Albany : A superconducting cable system was installed in a 350-meter section of 3.2-km (2 miles) route between two substations along the Hudson River
High-temperature superconducting cables crossed the Pacific
Superconducting cable At the Port of Kobe Passing Miraflores Locks of the Panama Canal
Cable installation work begins Landing in the United States Passing Miraflores Locks of the Panama Canal

Installation of the superconducting cable system then began, but had to be suspended during construction of the underground cable conduit due to an environmental problem in this locale, where the temperature dropped to -20ºC. Installation was eventually resumed and completed by late spring, including the terminations (where the superconducting portion, registering about -200ºC, is brought back to room temperature) and the joint for joining two superconducting power cables, whose performance would be demonstrated for the first time in the world.

Albany Project cable system allows light to stay on

Superconducting cable joint

Following superconducting cable installation, testing of cryogenic equipment and electric systems and confirmation of superconducting performance, on July 20 at 9:00 p.m. local time the superconducting cable was connected to a practically operating (underground) power transmission grid for the first time in the world. It was a historically charged day for the United States, being exactly 37 years from the day man walked on the moon for the first time and exactly 30 years from the day Viking I landed on Mars.

"3-in-One" Termination

On August 2, a grand ceremony was held to celebrate completion of the installation, with Governor George Pataki and Assemblyman Ronald Canestrari of the State of New York as honorable guests. Sumitomo Electric President and CEO Masayoshi Matsumoto also attended. At the ceremony, Governor Pataki delivered a speech praising the SEI Group's technological expertise and leadership. He said that from this day incidents like the recent blackout in Queens, which originated in the power distribution system, one of whose trunk cables melted down due to massive power transmission, would never happen again because a superconducting cable system is being used as an operating power line for the first time in the world, here in Albany. The Governor added that New York State should be proud of this unprecedented event, realized thanks to a dramatic technological breakthrough, which was not simply new technology, and that this new technological expertise was necessary so that there would always be light, under any circumstances. The Governor also expressed his hope that the technology adopted in Albany would be improved and extended to the rest of New York State, the whole of the United States and the rest of the world. So far, the superconducting cable system of the Albany Project has been functioning without a human operator and without problems.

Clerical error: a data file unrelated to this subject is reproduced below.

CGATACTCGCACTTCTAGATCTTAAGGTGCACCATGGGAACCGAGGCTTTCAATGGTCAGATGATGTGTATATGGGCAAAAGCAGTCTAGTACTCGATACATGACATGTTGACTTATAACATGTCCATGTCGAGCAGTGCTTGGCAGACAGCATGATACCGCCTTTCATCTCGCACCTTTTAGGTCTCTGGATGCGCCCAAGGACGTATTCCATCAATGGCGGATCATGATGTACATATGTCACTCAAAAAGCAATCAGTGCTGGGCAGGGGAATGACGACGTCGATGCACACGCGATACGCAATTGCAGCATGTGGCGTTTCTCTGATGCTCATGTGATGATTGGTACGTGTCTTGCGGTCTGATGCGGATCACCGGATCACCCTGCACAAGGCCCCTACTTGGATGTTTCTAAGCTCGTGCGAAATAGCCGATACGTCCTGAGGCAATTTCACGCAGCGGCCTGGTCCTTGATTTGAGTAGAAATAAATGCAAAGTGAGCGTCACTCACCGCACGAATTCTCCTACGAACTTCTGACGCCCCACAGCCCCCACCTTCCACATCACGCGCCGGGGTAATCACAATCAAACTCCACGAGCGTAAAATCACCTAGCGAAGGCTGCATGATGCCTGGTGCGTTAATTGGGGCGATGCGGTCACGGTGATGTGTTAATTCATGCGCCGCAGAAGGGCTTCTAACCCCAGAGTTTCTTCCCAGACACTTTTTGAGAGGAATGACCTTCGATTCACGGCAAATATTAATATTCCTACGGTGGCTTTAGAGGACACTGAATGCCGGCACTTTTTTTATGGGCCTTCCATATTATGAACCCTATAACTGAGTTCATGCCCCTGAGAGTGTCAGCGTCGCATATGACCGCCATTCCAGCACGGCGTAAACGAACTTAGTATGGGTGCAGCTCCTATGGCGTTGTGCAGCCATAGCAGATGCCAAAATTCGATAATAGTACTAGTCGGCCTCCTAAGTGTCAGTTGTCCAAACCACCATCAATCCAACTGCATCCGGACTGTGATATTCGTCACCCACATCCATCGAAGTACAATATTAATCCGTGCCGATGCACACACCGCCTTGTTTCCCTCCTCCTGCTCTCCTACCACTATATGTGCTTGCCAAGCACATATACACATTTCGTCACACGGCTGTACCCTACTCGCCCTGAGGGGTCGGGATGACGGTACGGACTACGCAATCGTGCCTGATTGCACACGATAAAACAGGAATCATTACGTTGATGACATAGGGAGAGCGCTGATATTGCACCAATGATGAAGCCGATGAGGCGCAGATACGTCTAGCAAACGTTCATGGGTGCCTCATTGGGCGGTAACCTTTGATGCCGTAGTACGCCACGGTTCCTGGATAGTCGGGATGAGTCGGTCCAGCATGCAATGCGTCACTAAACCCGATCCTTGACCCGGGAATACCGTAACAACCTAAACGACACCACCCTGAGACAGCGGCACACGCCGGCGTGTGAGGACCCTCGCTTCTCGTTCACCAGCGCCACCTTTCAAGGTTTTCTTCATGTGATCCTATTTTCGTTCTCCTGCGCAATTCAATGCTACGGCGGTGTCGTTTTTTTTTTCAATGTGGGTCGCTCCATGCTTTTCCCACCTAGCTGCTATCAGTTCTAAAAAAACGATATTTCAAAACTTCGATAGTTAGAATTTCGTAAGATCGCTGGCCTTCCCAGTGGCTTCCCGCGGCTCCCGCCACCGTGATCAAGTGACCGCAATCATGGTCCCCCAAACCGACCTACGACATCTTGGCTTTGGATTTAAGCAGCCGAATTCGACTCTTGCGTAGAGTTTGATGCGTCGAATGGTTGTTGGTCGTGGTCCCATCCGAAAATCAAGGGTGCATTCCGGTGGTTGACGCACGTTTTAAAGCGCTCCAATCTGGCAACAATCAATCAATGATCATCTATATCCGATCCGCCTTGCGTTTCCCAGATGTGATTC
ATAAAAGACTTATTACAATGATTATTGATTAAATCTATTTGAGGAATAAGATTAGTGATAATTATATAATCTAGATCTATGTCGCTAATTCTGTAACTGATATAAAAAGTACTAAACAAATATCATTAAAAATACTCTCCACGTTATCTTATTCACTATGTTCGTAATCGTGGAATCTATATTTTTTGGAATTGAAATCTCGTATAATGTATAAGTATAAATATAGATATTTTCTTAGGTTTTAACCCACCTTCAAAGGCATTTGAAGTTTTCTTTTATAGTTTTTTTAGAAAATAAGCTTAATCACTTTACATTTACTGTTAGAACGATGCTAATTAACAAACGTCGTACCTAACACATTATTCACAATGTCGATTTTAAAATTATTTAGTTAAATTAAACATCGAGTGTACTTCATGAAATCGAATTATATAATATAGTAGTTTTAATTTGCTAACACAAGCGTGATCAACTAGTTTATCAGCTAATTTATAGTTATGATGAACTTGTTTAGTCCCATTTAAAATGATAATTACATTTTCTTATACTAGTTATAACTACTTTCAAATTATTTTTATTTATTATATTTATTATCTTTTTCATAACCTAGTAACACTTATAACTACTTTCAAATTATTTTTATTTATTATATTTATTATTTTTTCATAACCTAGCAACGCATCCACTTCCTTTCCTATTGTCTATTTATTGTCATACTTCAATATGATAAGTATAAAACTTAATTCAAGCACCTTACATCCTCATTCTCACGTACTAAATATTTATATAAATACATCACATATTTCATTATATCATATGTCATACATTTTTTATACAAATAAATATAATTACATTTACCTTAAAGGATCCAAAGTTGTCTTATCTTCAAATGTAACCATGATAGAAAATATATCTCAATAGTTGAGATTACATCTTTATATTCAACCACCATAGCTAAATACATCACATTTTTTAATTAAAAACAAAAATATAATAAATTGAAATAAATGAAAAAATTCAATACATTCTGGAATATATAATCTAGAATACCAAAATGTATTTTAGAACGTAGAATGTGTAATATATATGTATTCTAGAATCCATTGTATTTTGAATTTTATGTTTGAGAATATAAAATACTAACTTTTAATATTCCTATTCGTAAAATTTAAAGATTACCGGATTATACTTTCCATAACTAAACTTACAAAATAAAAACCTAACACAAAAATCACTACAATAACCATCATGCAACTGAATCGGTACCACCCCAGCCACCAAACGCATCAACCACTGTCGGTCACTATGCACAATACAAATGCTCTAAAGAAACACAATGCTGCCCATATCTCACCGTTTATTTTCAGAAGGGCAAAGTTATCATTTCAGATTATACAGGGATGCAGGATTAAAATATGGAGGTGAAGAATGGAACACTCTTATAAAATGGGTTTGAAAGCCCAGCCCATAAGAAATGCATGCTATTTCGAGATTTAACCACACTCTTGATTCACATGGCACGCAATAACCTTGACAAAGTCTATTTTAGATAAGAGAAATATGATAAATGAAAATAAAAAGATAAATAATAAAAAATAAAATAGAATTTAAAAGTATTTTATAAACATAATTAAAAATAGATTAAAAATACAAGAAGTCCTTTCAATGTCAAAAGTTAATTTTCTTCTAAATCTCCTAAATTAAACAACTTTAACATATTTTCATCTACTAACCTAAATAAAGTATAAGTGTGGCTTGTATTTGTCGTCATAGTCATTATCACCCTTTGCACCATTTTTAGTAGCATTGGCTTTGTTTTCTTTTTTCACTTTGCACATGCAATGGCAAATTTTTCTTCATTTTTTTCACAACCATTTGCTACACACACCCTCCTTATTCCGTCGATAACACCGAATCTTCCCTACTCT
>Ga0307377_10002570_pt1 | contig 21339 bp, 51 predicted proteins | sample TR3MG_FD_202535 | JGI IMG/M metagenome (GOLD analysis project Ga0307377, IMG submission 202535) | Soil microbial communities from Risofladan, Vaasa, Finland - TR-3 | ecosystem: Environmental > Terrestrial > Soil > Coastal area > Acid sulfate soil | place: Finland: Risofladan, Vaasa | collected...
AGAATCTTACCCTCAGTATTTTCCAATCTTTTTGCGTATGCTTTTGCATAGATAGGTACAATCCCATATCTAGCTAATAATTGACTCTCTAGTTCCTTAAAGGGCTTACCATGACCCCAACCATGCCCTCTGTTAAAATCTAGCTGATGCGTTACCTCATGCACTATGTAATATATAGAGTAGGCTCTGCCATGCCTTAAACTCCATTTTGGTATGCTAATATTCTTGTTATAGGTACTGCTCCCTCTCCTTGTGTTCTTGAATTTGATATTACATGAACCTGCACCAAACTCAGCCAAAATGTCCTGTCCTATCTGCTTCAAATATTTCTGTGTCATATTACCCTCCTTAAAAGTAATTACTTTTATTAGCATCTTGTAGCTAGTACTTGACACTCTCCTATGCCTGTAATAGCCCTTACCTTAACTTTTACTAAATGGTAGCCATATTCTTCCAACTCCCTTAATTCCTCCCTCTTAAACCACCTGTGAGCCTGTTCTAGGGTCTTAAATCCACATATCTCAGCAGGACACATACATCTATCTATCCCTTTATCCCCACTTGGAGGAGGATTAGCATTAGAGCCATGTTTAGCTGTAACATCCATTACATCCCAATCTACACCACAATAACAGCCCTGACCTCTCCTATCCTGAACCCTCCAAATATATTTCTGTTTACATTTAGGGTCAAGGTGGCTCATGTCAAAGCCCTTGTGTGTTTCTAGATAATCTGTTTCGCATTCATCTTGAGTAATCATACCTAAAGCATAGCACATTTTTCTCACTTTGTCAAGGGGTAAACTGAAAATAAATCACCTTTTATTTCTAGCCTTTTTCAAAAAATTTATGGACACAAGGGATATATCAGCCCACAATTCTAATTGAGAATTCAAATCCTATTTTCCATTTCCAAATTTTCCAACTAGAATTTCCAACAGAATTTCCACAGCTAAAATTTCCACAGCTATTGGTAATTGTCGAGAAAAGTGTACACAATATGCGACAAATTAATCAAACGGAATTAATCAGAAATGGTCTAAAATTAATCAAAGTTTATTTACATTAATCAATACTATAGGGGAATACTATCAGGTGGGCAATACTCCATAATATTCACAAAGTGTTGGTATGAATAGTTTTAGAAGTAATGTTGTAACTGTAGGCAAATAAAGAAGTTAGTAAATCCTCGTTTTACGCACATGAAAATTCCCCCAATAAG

Governor Pataki Governor Pataki and Masayoshi Matsumoto, Sumitomo Electric President and CEO


Bismuth-based superconductors were discovered by Dr. Hiroshi Maeda of the National Research Institute for Metals (present National Institute for Materials Science, Japan).